Subendocardial Purkinje fiber (SEPF) have been implicated in the genesis of fatal arrhythmias that occur 24-48 h after infarction but little is known about the metabolic processes involved. Quantitative microchemical and electrophysiological studies were performed on normal and infarcted hearts removed 24 h after coronary artery occlusion. ATP, ADP, AMP, total adenine nucleotide content, phosphocreatine (PCr), and inorganic phosphate in superficial subendocardial Purkinje fibers from infarct preparations decreased ~30% compared with normal preparations. The phosphate potential decreased 45% in the infarct group. Similar changes were observed in adjacent contractile muscle between normals and infarcts. Action potentials of SEPF from infarct hearts had increased automaticity, markedly prolonged action potential durations at 50 and 90% repolarization (APD50 or APD90), but unchanged resting membrane potentials. The decrease in ATP, total adenine nucleotides, and the phosphate potential correlated linearly with APD50 and APD90. No correlation was found between PCr and APD90. This combined biochemical and electrophysiological approach provides a promising new way to further probe the biochemical basis of the abnormal electrical properties of subendocardial Purkinje fibers after myocardial infarction.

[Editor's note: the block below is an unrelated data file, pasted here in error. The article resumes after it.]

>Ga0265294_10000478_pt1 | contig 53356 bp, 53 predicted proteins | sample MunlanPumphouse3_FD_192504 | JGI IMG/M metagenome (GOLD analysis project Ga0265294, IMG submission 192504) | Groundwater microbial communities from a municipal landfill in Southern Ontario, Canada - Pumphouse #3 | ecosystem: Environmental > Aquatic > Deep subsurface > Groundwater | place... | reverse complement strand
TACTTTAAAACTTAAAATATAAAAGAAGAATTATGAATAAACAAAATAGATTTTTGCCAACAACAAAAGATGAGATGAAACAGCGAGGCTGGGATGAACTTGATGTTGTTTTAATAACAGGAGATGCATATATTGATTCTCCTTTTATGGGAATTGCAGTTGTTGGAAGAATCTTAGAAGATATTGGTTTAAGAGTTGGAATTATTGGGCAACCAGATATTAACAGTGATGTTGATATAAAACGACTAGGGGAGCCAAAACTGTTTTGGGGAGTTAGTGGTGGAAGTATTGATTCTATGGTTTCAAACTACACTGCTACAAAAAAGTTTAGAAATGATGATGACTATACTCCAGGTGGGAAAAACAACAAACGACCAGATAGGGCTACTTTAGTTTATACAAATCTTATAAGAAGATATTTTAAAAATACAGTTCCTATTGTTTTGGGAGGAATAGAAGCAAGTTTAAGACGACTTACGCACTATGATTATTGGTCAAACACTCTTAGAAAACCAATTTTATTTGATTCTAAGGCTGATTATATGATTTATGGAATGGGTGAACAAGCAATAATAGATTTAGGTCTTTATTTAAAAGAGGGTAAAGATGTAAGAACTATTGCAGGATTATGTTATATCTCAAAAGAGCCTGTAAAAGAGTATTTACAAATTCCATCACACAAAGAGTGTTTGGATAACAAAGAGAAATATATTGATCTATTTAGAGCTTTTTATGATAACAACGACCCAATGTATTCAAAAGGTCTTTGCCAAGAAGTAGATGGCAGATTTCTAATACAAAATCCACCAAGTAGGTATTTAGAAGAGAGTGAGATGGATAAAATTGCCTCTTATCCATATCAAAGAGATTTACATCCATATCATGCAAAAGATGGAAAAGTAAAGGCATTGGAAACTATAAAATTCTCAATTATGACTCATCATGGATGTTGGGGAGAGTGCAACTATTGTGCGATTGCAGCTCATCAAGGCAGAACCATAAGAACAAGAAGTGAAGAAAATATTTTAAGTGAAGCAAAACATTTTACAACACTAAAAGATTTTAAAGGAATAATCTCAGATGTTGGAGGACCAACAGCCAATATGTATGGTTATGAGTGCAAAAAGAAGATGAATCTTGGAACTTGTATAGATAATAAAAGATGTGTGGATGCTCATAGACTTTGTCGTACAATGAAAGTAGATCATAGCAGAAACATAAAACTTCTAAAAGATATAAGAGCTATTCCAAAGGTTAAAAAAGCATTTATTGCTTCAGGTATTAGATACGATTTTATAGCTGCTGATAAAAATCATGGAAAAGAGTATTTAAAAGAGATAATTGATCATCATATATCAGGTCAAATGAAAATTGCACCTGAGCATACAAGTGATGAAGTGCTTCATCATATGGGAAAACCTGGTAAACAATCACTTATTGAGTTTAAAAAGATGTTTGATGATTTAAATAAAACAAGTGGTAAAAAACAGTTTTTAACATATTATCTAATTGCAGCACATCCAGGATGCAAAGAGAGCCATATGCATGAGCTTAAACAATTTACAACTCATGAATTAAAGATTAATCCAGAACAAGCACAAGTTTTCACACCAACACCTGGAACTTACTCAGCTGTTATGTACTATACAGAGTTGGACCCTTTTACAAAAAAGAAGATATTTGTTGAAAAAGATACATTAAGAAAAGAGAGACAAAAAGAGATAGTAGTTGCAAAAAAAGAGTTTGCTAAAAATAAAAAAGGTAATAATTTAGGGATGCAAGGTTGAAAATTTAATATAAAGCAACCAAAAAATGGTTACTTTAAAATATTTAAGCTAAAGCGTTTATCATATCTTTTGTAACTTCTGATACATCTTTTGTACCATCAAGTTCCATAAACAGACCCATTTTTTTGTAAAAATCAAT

|Original language||English (US)|
|Journal||American Journal of Physiology - Heart and Circulatory Physiology|
|State||Published - 1987|